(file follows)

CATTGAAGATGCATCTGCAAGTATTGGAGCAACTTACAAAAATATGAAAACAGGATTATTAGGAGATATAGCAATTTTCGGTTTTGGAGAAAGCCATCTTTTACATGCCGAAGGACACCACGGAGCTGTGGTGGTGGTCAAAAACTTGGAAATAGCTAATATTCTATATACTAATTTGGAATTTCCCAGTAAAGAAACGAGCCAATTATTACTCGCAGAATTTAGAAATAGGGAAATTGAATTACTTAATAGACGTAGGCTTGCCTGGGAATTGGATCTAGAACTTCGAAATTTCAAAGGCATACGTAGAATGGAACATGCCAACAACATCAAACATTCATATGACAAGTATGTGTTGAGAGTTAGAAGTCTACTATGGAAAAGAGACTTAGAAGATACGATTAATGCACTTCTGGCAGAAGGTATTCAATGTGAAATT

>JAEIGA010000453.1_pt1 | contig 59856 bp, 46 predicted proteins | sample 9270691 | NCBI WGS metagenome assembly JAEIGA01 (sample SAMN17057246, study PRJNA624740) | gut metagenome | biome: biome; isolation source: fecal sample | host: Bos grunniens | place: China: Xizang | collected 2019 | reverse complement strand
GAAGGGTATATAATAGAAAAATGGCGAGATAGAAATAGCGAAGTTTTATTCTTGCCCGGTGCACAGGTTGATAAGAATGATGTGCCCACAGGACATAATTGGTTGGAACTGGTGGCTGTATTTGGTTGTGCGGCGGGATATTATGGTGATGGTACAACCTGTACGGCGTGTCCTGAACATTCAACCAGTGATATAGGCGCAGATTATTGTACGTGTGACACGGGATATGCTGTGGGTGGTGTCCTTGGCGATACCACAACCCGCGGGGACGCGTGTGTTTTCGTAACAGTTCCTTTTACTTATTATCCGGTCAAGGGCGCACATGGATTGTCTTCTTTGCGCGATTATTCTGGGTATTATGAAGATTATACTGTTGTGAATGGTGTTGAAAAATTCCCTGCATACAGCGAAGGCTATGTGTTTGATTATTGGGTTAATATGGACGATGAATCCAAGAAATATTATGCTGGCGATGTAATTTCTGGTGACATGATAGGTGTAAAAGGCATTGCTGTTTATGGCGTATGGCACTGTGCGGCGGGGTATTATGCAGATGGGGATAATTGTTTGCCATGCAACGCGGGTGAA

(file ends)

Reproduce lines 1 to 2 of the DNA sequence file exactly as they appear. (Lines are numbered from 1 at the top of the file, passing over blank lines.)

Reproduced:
CATTGAAGATGCATCTGCAAGTATTGGAGCAACTTACAAAAATATGAAAACAGGATTATTAGGAGATATAGCAATTTTCGGTTTTGGAGAAAGCCATCTTTTACATGCCGAAGGACACCACGGAGCTGTGGTGGTGGTCAAAAACTTGGAAATAGCTAATATTCTATATACTAATTTGGAATTTCCCAGTAAAGAAACGAGCCAATTATTACTCGCAGAATTTAGAAATAGGGAAATTGAATTACTTAATAGACGTAGGCTTGCCTGGGAATTGGATCTAGAACTTCGAAATTTCAAAGGCATACGTAGAATGGAACATGCCAACAACATCAAACATTCATATGACAAGTATGTGTTGAGAGTTAGAAGTCTACTATGGAAAAGAGACTTAGAAGATACGATTAATGCACTTCTGGCAGAAGGTATTCAATGTGAAATT

>JAEIGA010000453.1_pt1 | contig 59856 bp, 46 predicted proteins | sample 9270691 | NCBI WGS metagenome assembly JAEIGA01 (sample SAMN17057246, study PRJNA624740) | gut metagenome | biome: biome; isolation source: fecal sample | host: Bos grunniens | place: China: Xizang | collected 2019 | reverse complement strand